Another thing, if you actually want to make a link, the "Link Here" behavior is completely hidden, i.e. the only way to find out that the functionality is there is to drag and drop a file. How would a blind person find this out, as the easiest way for him to move or copy files would be to use copy and paste from the ordinary konquere window menus.

The only environment that does this good is actually windows, here simple drags and drops can be performed with the left menu buttons, but if you hold down the right menu button and drag a file, you get a menu similar to that in KDE. Not to mention that in windows the the "Link Here" behavior is not hidden

It is also something that makes it stand out against most other desktop environments available, making a transition from e.g. windows to KDE harder.

This shoudl really be configurable in KDE, they can hardly argue that this would have resulted in too many optioions, as there are allready so many options for things that are far less groundbreaking differences in beheavior.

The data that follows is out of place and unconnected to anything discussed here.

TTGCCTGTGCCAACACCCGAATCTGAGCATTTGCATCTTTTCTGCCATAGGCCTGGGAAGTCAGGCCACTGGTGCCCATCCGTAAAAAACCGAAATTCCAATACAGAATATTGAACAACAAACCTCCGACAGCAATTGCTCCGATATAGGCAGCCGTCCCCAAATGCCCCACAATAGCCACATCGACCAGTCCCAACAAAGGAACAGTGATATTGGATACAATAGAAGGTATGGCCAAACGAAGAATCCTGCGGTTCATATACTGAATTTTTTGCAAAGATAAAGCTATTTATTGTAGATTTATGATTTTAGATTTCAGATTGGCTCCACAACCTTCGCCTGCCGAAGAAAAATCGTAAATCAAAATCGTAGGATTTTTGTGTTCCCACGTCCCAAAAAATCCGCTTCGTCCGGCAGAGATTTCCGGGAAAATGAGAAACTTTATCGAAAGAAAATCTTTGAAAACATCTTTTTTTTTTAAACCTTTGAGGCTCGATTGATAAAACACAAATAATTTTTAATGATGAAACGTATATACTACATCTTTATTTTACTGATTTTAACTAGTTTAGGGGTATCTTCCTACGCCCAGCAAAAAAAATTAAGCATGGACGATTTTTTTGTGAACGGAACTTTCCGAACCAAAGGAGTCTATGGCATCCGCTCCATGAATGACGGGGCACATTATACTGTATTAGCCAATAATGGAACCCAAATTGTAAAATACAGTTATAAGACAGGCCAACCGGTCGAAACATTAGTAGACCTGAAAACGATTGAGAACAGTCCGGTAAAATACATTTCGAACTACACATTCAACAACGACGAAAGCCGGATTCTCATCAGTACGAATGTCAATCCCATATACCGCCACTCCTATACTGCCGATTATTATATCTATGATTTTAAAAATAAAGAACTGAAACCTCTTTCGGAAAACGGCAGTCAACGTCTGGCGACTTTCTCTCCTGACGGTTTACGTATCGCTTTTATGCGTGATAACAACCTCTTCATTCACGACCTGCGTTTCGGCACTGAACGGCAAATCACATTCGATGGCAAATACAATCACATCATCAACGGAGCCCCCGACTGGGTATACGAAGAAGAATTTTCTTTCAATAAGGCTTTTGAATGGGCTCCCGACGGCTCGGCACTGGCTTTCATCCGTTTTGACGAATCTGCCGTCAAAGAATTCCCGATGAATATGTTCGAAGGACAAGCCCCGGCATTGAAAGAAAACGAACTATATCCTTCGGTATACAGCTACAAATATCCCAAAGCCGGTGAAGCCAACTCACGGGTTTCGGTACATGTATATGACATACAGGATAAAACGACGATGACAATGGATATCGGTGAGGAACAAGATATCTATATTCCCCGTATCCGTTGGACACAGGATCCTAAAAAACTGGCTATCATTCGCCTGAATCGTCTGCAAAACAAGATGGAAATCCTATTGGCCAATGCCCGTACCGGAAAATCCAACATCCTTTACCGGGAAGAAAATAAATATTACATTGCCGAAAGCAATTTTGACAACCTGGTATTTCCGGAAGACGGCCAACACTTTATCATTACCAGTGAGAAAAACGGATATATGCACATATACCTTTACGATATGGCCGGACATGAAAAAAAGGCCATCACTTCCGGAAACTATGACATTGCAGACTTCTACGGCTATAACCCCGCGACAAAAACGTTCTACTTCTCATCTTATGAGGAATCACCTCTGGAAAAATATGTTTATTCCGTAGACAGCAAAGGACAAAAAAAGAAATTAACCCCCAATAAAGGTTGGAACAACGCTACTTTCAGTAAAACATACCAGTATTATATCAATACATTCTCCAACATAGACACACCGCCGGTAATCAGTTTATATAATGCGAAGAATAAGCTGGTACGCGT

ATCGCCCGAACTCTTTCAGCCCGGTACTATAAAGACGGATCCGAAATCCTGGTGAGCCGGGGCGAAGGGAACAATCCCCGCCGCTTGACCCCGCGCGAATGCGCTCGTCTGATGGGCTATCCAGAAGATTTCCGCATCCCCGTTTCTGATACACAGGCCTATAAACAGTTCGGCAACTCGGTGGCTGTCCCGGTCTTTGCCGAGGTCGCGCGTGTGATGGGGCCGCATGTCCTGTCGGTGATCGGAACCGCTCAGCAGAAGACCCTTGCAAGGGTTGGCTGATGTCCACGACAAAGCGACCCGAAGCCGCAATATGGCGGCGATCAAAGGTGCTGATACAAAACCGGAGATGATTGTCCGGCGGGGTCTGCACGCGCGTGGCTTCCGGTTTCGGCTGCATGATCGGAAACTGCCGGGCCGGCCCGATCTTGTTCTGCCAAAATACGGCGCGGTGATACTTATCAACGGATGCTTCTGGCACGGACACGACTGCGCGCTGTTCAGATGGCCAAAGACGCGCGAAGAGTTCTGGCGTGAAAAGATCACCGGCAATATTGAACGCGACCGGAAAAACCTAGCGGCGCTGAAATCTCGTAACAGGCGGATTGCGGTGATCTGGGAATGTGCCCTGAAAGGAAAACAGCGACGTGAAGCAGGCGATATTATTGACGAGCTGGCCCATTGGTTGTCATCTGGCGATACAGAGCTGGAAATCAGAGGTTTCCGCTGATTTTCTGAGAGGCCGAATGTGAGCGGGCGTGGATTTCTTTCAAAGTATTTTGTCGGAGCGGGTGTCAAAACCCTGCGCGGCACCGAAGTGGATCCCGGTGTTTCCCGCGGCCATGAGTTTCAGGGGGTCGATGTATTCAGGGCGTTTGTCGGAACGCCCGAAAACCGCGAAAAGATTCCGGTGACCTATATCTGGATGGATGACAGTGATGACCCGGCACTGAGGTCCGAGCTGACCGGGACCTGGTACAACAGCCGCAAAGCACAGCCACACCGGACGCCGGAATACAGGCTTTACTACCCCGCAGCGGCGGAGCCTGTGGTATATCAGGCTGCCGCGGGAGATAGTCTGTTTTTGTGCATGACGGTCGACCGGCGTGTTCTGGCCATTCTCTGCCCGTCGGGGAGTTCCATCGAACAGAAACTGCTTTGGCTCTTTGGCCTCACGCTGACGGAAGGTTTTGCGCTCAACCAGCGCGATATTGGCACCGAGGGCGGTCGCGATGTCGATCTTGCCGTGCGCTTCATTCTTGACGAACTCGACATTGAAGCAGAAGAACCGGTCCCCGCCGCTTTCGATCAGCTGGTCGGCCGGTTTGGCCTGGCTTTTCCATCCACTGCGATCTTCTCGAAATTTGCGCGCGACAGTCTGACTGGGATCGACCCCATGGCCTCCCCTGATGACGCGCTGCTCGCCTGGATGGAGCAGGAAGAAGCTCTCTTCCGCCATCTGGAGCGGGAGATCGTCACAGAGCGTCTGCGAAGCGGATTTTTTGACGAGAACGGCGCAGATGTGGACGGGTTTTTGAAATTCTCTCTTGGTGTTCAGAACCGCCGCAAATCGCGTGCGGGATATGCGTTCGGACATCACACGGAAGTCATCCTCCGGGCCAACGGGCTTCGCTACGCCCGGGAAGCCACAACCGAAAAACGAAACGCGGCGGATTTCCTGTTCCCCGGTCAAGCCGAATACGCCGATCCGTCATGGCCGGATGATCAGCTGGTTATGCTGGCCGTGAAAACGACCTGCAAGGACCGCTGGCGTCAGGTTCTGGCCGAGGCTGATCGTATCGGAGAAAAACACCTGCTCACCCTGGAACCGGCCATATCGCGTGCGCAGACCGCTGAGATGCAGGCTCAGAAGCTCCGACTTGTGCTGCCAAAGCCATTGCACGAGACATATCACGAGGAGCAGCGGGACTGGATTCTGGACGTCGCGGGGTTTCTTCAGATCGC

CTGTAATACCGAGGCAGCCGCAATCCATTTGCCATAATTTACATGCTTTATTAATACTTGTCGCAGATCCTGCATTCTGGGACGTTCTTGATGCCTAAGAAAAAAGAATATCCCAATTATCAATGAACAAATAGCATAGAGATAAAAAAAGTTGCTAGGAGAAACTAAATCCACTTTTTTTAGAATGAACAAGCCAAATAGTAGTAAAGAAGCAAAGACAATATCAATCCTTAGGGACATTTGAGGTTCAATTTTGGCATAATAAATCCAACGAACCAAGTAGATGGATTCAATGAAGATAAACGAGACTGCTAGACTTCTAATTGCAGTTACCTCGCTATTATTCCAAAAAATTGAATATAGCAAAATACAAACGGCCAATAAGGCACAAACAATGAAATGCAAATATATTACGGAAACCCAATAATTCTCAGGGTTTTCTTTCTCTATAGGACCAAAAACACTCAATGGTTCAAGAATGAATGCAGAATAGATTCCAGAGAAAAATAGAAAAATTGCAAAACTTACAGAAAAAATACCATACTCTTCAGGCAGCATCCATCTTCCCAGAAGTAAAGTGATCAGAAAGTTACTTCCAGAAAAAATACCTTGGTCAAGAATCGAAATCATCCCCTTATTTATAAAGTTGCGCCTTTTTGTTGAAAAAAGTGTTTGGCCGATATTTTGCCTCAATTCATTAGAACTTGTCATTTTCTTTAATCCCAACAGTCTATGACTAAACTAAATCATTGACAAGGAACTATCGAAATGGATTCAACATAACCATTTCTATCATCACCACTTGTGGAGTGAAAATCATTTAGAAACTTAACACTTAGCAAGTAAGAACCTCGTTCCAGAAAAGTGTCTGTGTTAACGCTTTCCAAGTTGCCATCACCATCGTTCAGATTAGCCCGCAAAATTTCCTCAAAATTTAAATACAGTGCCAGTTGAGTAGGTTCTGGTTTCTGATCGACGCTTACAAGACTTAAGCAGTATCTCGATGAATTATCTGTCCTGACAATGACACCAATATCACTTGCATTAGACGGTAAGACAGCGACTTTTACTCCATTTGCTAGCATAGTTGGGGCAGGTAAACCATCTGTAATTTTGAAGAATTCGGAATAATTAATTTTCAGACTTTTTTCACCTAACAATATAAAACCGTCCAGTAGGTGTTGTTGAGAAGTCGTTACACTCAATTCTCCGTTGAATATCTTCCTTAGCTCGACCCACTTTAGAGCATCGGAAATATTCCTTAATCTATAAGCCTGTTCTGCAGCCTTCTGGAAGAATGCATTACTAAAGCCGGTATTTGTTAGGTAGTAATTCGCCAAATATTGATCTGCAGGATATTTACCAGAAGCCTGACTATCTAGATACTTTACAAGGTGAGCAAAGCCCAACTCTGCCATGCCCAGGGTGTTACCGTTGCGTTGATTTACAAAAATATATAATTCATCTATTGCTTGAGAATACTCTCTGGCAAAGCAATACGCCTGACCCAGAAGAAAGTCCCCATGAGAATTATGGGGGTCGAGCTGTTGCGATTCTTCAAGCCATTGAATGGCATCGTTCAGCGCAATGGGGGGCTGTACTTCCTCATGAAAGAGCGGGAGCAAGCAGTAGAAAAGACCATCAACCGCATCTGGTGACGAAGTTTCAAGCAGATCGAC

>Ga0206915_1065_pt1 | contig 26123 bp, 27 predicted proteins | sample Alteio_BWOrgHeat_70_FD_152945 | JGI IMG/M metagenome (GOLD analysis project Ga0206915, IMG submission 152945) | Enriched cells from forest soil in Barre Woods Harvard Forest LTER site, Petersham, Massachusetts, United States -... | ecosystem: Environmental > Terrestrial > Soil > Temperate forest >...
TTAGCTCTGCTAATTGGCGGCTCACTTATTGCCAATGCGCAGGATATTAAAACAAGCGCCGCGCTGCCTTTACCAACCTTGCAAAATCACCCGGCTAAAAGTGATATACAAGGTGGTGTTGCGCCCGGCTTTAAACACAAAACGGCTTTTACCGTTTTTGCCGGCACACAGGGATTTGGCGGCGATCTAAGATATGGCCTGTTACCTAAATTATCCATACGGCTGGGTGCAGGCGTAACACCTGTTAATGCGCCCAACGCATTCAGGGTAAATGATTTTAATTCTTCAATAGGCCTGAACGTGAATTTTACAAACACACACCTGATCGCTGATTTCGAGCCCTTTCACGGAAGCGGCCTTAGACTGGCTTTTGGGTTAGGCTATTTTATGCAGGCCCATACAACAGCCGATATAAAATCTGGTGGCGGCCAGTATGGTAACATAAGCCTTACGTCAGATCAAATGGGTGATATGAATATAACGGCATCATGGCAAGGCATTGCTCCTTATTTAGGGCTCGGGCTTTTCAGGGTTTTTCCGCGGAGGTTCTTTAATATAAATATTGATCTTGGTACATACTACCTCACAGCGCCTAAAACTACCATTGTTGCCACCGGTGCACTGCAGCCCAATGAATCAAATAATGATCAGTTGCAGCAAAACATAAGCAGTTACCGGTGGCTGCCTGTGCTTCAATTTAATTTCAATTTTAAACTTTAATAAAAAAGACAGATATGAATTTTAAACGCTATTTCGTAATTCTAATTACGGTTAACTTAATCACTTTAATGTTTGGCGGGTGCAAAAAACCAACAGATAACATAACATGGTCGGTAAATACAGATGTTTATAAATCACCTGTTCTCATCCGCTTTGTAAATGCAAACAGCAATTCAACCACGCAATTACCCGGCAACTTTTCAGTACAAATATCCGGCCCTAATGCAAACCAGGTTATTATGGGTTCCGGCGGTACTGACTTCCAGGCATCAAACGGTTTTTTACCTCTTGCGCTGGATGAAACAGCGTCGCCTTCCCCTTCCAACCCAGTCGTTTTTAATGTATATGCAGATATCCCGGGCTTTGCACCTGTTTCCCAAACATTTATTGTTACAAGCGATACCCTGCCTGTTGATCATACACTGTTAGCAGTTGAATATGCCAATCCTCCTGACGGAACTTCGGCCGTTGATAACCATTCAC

Not being able to configure this in konqueroer or dolphin is also inconsistent with KDE itself, as a similar menu exists in Kmail, where you actually can configure if you want the menu or not.

Even worse the problem remains in KDE4 and dolphin. In fact the problem gets worse. If you drag a file from a Konquerer or Dolphin window to the desktop a plasmoid is created on the desktop without any menu popping up as it do if you drag it to another konqeror or dolphin window.

Reply Parent Score: 4

MamiyaOtaru Member since:
2005-11-11

The following is unfortunately all in the realm of "anecdotes and personal preferences" (as a previous poster put it), but as I can only speak for myself I don't know what else I could do.

In other words every time we move a file we are asked what we want to do even though some of the alternatives are so much more probable than others.

I use "link here" all the time. I can also be a spaz and realize I've dragged something over the wrong directory (never mind when I didn't actually mean to drag something in the first place). Being able to cancel is welcome.

Now from what I read about dragging with the middle mouse button in Gnome, they have a nice solution for that (one I didn't realize until now, despite using Gnome for a few months now). I'd be satisfied with that for linking, though I'm left with the question of visibility, given that I had no idea that option was there.